The area west of the visitor center leads to upper Sabino Canyon (it's a 3.7-mile walk along a paved roadway to get to some of the trails). Trails and destinations in this direction include Hutch's Pool, Anderson Dam and Sabino Canyon Trail. 

Check out a map of the area here. If you’re headed to a specific trail, it might be helpful to pick up a physical map in the visitor center.

A paved walkway, which also serves as a roadway for the shuttle, leads to many trails in Sabino Canyon.

How do I know which hike is best for me?

There are 14 trails in the recreation area ranging in difficulty and length.

This handy guide shows mileage, trail expectations and rankings in difficulty.

Important to remember: The noted mileages on the linked map indicate the lengths of the trails themselves, not the length of the trails in addition to the walk to the trail from the parking lot. For example, a trail itself might be 1 mile long, but you might actually get in enough steps to account for multiple miles, depending on how far the trail’s starting point is from the parking area. 

As you begin hiking, you’ll see signs for trails, along with their mileages.

Popular trails include Seven Falls (8.4 miles roundtrip from the visitor center), Sabino Dam Trail (2.5 miles roundtrip from the visitor center) and the Phoneline Trail (5.7 miles from the visitor center to the top of Sabino Canyon Road). Many visitors also enjoy the paved roadway to upper Sabino Canyon, which is about 4 miles one-way.

According to a directory in the area, here's what's recommended based on how much time you have:

  • Less than an hour: Walk the half-mile Bajada Loop Nature Trail near the visitor center
  • 1-2 hours: Hop on the Sabino Canyon shuttle for a tour. For hiking, try Sabino Dam or Rattlesnake Trail Loop
  • 3-4 hours: Ride a one-way shuttle into either canyon to hike or have a picnic, then hike back down the road
  • All day: Hike to Seven Falls or any other trail

Are there any wheelchair-friendly trails?

The paved roadways, Sabino Canyon Road and Bear Canyon Road, are wheelchair-accessible.

Sabino Canyon is one of Tucson's most popular hiking spots.

Can I ride my bike?

Yes! But only before 9 a.m. and after 5 p.m., and not at all on Wednesdays or Saturdays. The times were implemented with regard to roadway safety and the shuttle schedule, in addition to the amount of visitors who walk the roadway.

Will I see wildlife?

Possibly. Respect any wildlife you do see, which could range from snakes to mountain lions to birds. Take a look at some safety tips from Visit Tucson.

A man rests on a rock near the bottom of the Sabino Dam at Sabino Canyon Recreational Area.

Where can I see water?

After a good amount of rain falls in Tucson, there's a chance that you could see waterfalls and rainwater flowing through Sabino Creek. It doesn't always happen, but when it does, it's a stunning sight.

Before heading out for your hike though, check the weather and avoid the area if you see heavy rainfall and/or flood potential in the forecast. Flash floods can happen quickly and can be dangerous. 

The easiest walk/hike to potentially see water is to Sabino Dam. To get there, take the Bear Canyon Trailhead and turn right when you get to the pavement. Follow the roadway and you'll see signs to your right pointing to the dam. (If the dam is flowing, you'll probably hear the water, too.)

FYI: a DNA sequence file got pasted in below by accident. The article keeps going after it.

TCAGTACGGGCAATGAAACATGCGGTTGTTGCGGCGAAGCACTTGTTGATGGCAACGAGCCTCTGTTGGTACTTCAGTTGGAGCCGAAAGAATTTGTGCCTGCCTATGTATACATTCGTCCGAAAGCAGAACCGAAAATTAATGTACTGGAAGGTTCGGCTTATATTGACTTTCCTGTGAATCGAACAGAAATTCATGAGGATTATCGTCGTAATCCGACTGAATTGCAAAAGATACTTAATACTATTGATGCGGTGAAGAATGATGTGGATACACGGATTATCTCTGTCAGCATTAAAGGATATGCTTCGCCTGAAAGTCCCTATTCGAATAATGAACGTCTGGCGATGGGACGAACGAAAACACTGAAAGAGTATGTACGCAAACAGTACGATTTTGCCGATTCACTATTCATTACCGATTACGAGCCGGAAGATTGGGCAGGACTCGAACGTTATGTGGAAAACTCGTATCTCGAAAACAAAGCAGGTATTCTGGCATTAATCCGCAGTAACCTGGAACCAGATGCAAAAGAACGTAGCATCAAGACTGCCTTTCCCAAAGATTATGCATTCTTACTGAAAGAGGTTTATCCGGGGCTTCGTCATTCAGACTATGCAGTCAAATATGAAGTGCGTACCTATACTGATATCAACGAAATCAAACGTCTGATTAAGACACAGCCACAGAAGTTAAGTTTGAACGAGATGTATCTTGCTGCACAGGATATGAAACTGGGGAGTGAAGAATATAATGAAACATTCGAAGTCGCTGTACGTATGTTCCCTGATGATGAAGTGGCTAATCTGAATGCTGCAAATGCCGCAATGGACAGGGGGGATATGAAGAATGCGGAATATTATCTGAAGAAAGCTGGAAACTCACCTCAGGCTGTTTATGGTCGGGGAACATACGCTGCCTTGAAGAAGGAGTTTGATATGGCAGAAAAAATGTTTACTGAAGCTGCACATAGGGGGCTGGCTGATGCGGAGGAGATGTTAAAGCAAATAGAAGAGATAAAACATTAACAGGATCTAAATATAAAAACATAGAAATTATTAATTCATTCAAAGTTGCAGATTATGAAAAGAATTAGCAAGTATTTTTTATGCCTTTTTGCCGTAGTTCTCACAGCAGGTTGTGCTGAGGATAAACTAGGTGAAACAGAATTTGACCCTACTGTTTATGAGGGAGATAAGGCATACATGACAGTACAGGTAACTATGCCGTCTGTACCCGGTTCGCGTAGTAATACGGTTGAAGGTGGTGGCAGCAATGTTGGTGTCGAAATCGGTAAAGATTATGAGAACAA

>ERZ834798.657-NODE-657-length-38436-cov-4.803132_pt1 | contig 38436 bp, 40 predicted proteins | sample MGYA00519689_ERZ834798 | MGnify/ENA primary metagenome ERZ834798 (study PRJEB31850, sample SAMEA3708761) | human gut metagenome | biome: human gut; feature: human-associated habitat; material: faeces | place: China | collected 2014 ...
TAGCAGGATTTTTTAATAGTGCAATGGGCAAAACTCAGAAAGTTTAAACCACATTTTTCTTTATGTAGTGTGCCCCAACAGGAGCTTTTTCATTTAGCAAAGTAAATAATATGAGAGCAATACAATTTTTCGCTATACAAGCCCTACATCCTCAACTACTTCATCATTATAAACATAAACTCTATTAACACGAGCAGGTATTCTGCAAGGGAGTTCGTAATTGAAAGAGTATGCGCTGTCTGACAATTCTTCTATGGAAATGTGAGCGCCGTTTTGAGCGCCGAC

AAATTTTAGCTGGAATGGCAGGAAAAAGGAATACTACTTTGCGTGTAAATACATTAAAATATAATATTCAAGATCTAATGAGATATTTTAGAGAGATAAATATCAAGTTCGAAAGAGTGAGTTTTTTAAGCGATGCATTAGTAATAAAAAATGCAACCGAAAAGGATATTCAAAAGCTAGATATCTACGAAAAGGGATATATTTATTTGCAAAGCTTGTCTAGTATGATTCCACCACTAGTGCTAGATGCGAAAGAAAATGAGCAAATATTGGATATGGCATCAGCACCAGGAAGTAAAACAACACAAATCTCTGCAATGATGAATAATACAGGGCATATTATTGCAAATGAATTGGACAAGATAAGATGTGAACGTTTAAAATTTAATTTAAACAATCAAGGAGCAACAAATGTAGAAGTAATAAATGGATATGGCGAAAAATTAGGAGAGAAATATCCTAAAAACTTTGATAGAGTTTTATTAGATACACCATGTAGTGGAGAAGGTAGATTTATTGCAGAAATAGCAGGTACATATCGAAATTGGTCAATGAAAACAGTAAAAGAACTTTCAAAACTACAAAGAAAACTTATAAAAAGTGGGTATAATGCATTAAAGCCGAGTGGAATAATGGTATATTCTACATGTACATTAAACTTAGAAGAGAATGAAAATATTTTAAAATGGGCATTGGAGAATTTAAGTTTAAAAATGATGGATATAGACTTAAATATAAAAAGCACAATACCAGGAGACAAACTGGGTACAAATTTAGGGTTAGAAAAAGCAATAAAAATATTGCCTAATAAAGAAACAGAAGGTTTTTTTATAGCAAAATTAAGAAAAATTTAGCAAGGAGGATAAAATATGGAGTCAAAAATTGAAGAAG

Along the Bear Canyon Trail, you can (maybe) catch a waterfall at Seven Falls, which has several stream crossings and sections that are steep and uphill. Bear Canyon Trail is ranked moderate to difficult.

Anderson Dam could also have water. Find it at one of the last shuttle stops, located near upper Sabino Canyon.

There's also Hutch's Pool in upper Sabino Canyon, which has water year-round and is along the West Fork Trail. Tip: Walking along the roadway to get to the trail is about 8 miles roundtrip, essentially doubling the hike. If you don't want to walk the roadway, take the shuttle and hike the rest of the way to Hutch's Pool.

Again, here's that handy guide from the forest service.

Are there restrooms?

Yes. You can see them noted on this map. In some areas, you'll find water fountains, plus vending machines near the main parking lot. 

Pack a lunch and enjoy the picturesque views at one of Sabino Canyon's picnic tables.

Are there picnic tables?

Yes. Grills are in some areas, too, though their use may be paused if forest fire restrictions are in place.

Does Sabino Canyon have any rules I should know ahead of time?

  • Plan ahead and prepare. Hike with a friend and let someone know where you’re headed, bring plenty of water (more than you think you need), and protect yourself from the sun. It's also recommended to check the weather before hiking to avoid conditions such as potential flooding and extreme heat. See more Tucson hiking tips here.
  • Don’t litter.
  • Minimize campfire impacts.
  • Respect wildlife.
  • Be considerate of other visitors.
  • Leave what you find.
  • Stay on the trails and stay to the right when on wider pathways.
  • Here’s what’s NOT allowed: Pets, alcohol, glass containers, discharging of firearms, motorized vehicles, overnight camping, campfires, nudity, smoking and the removal of features that are natural, prehistoric and historic.

Still have a question?